Epic: Uninventive Animated Adventure
Amanda SeyfriedAziz Ansari...
In 1 Cinema
Loosely based on William Joyce’s children’s book, The Leaf Men and the Brave Good Bugs, new animation, Epic, marks the first solo outing for director Chris Wedge, who was one of the masterminds behind popular animated feature series, Ice Age.
With a high-profile cast – including several big names from the music industry – Epic makes a decent addition to the world of animation, though the story lacks any sort of innovation.
After the passing of her mother, broody teenager, Mary Katherine (Seyfried), moves to the country-side with her slightly eccentric and nutty father, Professor Bomba (Sudeikis). Bomba – a devoted scientist – is convinced that the surrounding forest is occupied by a society of tiny people, and spends most of his time obsessing and observing surveillance video cameras, hoping to catch a glimpse of the tiny creatures.
Mary – who prefers to go by M.K now that she’s all grown up – is certain that her dad has officially gone bananas, but before too long, she finds herself coming face-to-face with Tara (Knowles), Queen of a race of miniature creatures called the Leafmen.
In a parallel story line, the Leafmen are at war with evil gremlin-like Boggans and their malicious leader, Mandrake (Waltz). At a field of leaf pods, where an heir is meant to be picked from among them, the Queen, accompanied by the gracious leader of the Leafmen soldiers, Ronin (Farrell), is attacked by Mandrake and the Boggans. Mary witnesses the Queen falling from the sky, before being transformed into one of these miniature beings – via magic, of course – and is charged with delivering the chosen pod to a glow worm named Nim Galuu (Tyler), so that it can bloom beneath the full moon, from which a new queen will blossom.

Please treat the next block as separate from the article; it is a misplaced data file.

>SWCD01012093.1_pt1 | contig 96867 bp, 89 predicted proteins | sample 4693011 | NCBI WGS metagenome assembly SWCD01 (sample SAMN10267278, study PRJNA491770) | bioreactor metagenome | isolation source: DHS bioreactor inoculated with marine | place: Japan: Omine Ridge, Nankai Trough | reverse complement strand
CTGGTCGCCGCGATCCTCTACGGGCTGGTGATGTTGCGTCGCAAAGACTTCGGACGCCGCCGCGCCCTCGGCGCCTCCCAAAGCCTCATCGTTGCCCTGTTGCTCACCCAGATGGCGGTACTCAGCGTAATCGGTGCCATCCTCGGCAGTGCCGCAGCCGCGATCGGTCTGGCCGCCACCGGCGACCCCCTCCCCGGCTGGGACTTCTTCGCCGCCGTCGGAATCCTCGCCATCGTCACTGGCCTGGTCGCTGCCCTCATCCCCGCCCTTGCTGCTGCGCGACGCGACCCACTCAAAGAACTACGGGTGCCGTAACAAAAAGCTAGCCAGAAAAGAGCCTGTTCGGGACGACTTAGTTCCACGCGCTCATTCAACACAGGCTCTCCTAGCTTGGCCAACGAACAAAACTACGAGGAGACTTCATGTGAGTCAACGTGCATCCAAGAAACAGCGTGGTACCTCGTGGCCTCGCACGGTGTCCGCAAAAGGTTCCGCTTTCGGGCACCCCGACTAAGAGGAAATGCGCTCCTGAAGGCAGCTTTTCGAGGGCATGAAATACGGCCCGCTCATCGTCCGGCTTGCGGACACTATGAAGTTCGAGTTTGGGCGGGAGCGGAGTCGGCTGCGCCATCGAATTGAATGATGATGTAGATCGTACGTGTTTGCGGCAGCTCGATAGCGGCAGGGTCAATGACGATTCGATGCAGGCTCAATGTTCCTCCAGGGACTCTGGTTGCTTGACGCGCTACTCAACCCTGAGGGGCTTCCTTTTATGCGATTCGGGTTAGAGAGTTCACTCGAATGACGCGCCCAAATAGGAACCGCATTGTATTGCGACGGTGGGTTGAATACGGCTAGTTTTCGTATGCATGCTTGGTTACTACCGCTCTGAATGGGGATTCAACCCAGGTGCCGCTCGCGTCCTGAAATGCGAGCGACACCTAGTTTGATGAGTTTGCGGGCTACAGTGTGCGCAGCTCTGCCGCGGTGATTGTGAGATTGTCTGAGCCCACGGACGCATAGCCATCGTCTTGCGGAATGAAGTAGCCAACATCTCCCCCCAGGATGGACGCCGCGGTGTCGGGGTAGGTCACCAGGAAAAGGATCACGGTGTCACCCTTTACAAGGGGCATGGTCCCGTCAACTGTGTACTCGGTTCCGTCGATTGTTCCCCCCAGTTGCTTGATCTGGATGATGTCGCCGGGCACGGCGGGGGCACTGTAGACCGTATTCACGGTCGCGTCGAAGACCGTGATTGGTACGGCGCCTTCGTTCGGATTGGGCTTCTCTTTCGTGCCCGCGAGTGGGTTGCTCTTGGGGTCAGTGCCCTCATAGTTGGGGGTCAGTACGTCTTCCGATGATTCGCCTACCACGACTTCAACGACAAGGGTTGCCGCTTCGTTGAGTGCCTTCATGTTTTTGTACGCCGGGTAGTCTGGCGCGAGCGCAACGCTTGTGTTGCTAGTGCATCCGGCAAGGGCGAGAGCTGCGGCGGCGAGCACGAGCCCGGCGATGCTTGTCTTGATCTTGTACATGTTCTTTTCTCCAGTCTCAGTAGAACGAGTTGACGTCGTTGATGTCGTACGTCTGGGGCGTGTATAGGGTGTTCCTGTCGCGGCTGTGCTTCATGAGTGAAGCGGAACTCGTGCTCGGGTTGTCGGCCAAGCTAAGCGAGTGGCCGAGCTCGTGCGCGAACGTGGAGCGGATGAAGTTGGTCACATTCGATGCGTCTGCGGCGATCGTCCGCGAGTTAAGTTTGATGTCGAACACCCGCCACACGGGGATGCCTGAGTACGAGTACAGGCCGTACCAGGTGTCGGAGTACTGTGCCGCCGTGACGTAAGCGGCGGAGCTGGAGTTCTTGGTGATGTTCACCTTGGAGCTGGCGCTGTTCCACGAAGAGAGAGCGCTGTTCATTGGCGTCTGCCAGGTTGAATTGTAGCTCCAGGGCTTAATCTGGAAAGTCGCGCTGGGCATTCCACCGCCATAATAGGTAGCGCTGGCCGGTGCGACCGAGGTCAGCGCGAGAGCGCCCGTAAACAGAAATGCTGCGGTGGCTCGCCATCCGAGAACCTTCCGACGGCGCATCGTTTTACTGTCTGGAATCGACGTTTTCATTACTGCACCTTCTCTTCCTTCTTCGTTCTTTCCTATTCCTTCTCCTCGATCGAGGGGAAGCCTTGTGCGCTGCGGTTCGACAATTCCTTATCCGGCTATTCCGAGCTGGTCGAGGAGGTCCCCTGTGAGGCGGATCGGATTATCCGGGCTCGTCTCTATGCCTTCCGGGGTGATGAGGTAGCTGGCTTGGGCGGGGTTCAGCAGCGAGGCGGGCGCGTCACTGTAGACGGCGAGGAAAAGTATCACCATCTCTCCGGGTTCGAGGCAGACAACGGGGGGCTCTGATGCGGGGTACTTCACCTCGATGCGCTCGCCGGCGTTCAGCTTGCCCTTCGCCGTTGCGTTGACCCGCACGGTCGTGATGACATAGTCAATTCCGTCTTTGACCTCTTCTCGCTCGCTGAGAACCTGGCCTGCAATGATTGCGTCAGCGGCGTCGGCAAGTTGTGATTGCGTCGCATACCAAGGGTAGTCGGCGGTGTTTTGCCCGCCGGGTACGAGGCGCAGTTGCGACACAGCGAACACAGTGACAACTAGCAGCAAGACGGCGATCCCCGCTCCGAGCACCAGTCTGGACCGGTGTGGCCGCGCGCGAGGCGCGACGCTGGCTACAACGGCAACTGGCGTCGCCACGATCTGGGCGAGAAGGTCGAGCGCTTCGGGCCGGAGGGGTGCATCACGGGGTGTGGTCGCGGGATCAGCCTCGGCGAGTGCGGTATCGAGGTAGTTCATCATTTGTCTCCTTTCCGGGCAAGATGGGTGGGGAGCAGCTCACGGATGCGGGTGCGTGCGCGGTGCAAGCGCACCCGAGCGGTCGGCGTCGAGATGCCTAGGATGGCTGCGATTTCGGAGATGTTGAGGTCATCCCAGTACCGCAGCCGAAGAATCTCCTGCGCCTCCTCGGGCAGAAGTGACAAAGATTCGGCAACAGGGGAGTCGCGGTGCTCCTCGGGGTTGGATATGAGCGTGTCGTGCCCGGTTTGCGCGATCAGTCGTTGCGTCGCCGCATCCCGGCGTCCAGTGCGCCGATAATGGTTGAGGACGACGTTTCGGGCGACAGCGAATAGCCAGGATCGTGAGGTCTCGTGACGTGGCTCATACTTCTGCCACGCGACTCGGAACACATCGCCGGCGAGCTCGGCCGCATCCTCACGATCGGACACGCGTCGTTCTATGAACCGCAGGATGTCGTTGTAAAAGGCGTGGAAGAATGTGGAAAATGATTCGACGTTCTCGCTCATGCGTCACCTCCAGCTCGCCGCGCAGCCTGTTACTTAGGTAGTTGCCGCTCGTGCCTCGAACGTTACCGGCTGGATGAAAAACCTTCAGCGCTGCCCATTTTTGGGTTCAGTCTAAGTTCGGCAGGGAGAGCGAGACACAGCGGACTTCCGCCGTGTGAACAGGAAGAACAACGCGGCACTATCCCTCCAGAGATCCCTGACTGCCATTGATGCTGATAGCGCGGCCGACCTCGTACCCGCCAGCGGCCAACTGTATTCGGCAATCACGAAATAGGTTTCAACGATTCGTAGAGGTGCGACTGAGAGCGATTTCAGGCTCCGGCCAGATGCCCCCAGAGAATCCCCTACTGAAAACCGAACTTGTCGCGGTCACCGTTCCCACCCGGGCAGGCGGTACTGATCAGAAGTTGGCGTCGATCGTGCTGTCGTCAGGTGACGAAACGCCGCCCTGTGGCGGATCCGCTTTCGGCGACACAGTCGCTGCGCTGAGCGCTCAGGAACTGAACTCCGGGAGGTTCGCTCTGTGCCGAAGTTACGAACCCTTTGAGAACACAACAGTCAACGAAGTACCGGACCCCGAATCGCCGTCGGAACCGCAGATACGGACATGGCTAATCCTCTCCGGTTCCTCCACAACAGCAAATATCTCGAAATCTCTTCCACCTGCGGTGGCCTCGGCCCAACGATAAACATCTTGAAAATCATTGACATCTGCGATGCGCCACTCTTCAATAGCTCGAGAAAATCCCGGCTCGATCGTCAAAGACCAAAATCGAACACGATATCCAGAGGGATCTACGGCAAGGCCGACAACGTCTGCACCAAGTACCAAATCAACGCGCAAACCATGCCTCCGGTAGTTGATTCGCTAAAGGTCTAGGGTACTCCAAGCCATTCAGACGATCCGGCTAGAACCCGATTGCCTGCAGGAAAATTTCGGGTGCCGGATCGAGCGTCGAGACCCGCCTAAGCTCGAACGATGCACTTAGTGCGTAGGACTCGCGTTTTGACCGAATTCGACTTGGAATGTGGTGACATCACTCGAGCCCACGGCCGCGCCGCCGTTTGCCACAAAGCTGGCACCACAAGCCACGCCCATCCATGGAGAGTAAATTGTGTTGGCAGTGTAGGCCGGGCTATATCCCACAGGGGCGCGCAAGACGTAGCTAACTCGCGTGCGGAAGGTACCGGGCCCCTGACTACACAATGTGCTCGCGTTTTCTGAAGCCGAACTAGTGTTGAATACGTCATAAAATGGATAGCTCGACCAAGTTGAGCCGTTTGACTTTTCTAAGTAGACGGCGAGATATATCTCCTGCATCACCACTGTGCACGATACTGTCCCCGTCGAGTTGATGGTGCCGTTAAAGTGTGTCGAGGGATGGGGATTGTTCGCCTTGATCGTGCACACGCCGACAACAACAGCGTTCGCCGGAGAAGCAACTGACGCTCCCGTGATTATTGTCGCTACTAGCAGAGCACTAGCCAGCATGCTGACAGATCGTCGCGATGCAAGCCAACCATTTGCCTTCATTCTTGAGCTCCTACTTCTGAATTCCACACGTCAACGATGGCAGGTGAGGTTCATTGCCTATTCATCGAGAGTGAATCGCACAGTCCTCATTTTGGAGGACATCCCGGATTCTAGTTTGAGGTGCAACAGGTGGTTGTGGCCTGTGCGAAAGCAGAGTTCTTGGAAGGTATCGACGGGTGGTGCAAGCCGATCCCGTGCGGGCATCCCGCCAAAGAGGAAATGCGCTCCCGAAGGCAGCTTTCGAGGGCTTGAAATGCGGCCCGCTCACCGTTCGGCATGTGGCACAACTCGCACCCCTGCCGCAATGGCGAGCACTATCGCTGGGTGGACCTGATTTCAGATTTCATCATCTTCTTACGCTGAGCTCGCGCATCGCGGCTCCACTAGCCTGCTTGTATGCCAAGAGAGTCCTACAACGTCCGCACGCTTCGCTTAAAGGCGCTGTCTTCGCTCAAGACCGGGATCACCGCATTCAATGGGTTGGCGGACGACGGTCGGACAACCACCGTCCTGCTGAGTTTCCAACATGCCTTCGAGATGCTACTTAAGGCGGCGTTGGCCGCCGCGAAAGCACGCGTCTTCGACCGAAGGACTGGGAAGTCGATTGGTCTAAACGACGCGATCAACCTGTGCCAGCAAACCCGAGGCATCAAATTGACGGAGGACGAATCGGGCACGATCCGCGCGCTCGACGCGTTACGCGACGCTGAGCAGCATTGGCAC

If one thing is for certain, it’s that Epic looks terrific. The rich visuals are vivacious and the creative use of the 3D animation brings the enchanted forest to life. The Hummingbirds, for example – which are the transport vehicles of choice – are especially endearing, while subsequent chase scenes are genuinely exciting.
However, with about half a dozen writers credited to the screenplay, the plot is overdone and struts on extremely uneven ground; Epic has a lot to say, but is not really sure how to say it. Moreover, everything about it feels borrowed and, considering its premise, nothing about it seems organic.
Both Farrell and Seyfried never feel like they embody their characters, while the efforts of Knowles and Tyler seem more like a case of attaching big names to the film than anything else. In the role of the antagonist, Academy award-winner, Waltz, is unfortunately let down by what is a one-dimensional character, though Ansari and O’Dowd – as two funny looking snails – offer some welcome light relief.
Epic is extremely sweet-natured and pleasing to the eye, but it fails to invite investment in its story and characters; its slow-paced proceedings make this so-called ‘epic’ story just a little bit of a drag.